Burning Man in high gear in Nevada
RENO, Nev. (AP) -- Burning Man organizers have contracted with the Nevada Highway Patrol to provide a dozen or more extra troopers a day through the weekend to assist motorists and help keep a remote 74-mile stretch of state highway safe between U.S. Interstate 80 and the counterculture festival.
Organizers of the celebration in the Black Rock Desert about 120 miles north of Reno are paying $64,321 to cover a total of 96 overtime shifts that began Monday and extend through Labor Day, Trooper Chuck Allen said Thursday.
Most of those are working this weekend. A dozen extra troopers will be spread over three eight-hour shifts on Friday, 14 on Saturday, 16 on Sunday and 15 on Monday, he said.
“It will allow us to provide a much quicker response to stranded motorists and any crashes that take place on this two-lane remote highway,” Allen said.
Last year, Burning Man drew more than 47,000 people to the makeshift encampment dubbed “Black Rock City,” which covers about 5 square miles north of Gerlach and for one weekend is one of the 10 most-populated cities in Nevada.
Sale of the $295 tickets to gain entry ended on Tuesday and any tickets left at the will call gate at the event have to be picked up by noon on Saturday.
“It has been a gradual trend of folks heading out there since Sunday. The numbers start to jump up beginning (Friday),” Allen said.
“And then on Monday is the mass exodus. Although some people leave early to get home and get back to normalcy by Sunday night so they have a day off before work,” he said.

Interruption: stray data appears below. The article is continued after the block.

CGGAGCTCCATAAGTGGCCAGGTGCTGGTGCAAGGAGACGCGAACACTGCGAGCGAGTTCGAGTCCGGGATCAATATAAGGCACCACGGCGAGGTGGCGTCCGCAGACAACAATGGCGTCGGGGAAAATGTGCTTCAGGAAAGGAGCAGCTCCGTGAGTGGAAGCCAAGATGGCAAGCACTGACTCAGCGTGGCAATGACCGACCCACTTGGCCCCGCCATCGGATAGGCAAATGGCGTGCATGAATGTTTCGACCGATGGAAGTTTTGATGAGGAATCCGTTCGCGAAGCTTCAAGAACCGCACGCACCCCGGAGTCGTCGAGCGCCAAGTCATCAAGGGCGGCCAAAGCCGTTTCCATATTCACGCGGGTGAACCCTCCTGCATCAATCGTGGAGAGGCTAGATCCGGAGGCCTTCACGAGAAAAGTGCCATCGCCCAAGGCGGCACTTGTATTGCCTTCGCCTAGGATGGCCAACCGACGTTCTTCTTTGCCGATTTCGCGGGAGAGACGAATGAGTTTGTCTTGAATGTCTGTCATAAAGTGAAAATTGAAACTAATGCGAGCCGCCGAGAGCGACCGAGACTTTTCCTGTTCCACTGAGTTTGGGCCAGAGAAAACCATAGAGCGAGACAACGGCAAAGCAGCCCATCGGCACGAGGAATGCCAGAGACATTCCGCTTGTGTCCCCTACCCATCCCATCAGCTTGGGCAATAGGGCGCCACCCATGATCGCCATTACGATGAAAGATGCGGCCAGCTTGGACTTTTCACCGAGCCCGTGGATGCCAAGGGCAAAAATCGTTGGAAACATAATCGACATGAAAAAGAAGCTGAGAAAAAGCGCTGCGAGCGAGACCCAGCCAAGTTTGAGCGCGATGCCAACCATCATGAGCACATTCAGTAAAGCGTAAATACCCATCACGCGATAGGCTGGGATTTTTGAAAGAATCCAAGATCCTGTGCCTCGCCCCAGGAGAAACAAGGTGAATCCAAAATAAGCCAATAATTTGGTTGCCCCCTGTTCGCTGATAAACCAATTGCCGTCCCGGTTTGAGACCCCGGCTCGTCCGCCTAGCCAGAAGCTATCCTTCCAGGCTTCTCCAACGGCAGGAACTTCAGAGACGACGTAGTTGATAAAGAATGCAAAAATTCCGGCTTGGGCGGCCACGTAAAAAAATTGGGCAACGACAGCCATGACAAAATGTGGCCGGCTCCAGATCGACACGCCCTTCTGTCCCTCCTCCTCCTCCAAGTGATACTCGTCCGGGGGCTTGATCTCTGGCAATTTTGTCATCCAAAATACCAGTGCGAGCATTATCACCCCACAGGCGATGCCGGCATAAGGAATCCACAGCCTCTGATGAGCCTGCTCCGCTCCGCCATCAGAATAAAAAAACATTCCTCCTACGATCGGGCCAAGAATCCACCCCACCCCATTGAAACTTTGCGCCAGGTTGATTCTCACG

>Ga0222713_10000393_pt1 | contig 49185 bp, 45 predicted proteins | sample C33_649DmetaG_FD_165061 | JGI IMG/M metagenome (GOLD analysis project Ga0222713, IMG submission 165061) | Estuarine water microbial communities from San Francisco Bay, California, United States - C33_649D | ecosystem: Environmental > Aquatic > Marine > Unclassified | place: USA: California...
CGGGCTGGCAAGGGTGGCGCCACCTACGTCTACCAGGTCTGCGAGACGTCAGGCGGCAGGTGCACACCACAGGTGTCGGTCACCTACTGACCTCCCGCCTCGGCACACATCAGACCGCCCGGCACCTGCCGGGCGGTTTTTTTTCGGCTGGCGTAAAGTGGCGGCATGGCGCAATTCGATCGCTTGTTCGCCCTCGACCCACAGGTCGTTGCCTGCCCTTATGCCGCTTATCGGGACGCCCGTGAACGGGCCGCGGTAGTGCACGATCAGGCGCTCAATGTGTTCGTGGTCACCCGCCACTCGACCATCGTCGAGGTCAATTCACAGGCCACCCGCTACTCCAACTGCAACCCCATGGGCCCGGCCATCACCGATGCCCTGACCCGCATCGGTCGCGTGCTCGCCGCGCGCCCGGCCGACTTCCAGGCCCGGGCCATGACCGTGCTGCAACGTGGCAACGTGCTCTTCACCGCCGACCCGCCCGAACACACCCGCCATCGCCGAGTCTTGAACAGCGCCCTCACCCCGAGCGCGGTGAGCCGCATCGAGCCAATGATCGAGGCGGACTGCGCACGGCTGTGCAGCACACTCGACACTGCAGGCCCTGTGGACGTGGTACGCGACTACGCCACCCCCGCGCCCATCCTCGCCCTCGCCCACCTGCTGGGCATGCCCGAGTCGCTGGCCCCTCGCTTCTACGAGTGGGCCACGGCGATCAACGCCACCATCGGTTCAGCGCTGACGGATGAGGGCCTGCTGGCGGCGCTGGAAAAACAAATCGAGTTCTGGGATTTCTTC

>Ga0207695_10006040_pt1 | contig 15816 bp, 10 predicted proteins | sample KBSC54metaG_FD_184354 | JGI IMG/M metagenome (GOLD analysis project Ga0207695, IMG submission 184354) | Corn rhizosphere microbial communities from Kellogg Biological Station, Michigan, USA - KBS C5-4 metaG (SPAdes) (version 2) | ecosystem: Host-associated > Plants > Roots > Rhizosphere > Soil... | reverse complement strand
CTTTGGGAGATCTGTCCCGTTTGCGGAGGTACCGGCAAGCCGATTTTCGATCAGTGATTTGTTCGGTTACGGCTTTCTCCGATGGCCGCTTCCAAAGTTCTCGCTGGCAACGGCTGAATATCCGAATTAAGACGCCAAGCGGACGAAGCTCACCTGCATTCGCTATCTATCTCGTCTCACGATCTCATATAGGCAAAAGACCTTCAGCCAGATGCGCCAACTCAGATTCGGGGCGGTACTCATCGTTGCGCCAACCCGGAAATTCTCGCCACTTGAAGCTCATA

Rachael Pryor of San Francisco was among those loading up with supplies in Reno earlier this week for the trip to the desolate desert.
“We have lots of water,” she told the Sparks Tribune. “You need water out there. We also have goggles, lots of sunscreen and a lot of food.”
The extra troopers are stationed on Nevada State Route 447, the most traveled route to the event. It stretches from the Wadsworth exit on I-80 about 30 miles east of Reno, north through Nixon and past Pyramid Lake to Gerlach, just south of the festival.
There are no gas stations or stores the last 60 miles of the trip through high-desert range.
“The most calls are for service assisting motorists because there are no services at all from Nixon to Gerlach. You have one hour of nothing,” Allen said.
“And a lot of times along there, there’s not a lot of shoulder space. Sometimes you are just dead in the water when you run out of fuel or have a mechanical breakdown,” he said.
Most of the calls so far have been related to flat tires, running out of gas, overheated engines and other mechanical breakdowns. But there’s also another hazard not many travelers from the San Francisco Bay Area or other big cities are used to -- livestock on the road.
“One year I had a bull in the road and that guy would not move,” Allen said.
As of Thursday, the state patrol had made only one felony arrest on the highway -- an Oakland, Calif., man who was charged with possession of cocaine, Ecstasy, marijuana and drug paraphernalia.
Rasheed Salik Lindsay, 38, was going faster than 70 mph about 10:30 p.m. Tuesday when a trooper saw him speeding and noticed he had expired license plates, Allen said.
After pulling him over, the trooper noticed an odor of marijuana and then learned that his driver’s license was suspended, he said. He was booked into the Washoe County Jail and being held on $4,085 bail.
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